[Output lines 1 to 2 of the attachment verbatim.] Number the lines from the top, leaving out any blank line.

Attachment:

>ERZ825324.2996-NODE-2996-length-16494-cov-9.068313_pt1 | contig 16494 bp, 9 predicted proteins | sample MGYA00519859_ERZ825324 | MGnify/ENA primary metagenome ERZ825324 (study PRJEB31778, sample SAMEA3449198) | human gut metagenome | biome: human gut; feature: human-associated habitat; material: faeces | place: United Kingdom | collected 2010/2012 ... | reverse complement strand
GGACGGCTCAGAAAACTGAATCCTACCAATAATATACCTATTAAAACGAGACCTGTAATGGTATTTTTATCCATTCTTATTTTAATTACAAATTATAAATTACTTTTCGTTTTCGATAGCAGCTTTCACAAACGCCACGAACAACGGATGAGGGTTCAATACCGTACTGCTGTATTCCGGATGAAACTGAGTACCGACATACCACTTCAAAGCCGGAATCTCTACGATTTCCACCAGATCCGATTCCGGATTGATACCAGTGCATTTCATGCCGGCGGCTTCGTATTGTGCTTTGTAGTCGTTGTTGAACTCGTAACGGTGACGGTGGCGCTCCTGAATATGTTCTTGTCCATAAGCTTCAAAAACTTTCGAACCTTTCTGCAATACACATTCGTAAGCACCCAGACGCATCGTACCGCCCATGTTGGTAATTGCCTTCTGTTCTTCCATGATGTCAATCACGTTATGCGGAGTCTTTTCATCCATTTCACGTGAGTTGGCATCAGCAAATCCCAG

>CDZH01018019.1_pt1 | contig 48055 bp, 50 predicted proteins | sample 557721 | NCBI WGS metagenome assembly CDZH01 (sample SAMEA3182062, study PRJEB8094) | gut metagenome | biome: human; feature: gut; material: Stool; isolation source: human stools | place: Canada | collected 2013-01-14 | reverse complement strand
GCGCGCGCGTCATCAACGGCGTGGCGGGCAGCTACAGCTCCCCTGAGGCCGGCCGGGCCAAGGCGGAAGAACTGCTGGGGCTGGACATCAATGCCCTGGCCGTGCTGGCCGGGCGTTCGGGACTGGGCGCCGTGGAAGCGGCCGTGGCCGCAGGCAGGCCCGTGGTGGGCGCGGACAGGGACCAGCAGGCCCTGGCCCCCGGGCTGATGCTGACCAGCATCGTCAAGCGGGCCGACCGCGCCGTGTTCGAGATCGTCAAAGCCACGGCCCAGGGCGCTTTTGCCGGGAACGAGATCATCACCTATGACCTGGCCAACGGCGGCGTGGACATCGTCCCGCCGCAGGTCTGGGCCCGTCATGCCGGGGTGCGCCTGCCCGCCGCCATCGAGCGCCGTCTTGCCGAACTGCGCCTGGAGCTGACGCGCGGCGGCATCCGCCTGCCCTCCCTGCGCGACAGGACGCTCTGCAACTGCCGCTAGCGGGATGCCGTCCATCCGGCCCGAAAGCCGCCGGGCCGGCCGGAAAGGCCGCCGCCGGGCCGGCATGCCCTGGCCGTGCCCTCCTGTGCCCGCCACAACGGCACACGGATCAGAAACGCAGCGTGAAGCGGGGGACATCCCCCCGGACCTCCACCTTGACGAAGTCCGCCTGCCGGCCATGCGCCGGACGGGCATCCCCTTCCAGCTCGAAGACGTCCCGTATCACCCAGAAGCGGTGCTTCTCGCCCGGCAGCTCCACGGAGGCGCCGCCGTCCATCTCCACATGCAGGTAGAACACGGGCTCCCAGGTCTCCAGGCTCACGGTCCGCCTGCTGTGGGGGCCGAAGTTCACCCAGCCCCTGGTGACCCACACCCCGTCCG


>ERZ825324.2996-NODE-2996-length-16494-cov-9.068313_pt1 | contig 16494 bp, 9 predicted proteins | sample MGYA00519859_ERZ825324 | MGnify/ENA primary metagenome ERZ825324 (study PRJEB31778, sample SAMEA3449198) | human gut metagenome | biome: human gut; feature: human-associated habitat; material: faeces | place: United Kingdom | collected 2010/2012 ... | reverse complement strand
GGACGGCTCAGAAAACTGAATCCTACCAATAATATACCTATTAAAACGAGACCTGTAATGGTATTTTTATCCATTCTTATTTTAATTACAAATTATAAATTACTTTTCGTTTTCGATAGCAGCTTTCACAAACGCCACGAACAACGGATGAGGGTTCAATACCGTACTGCTGTATTCCGGATGAAACTGAGTACCGACATACCACTTCAAAGCCGGAATCTCTACGATTTCCACCAGATCCGATTCCGGATTGATACCAGTGCATTTCATGCCGGCGGCTTCGTATTGTGCTTTGTAGTCGTTGTTGAACTCGTAACGGTGACGGTGGCGCTCCTGAATATGTTCTTGTCCATAAGCTTCAAAAACTTTCGAACCTTTCTGCAATACACATTCGTAAGCACCCAGACGCATCGTACCGCCCATGTTGGTAATTGCCTTCTGTTCTTCCATGATGTCAATCACGTTATGCGGAGTCTTTTCATCCATTTCACGTGAGTTGGCATCAGCAAATCCCAG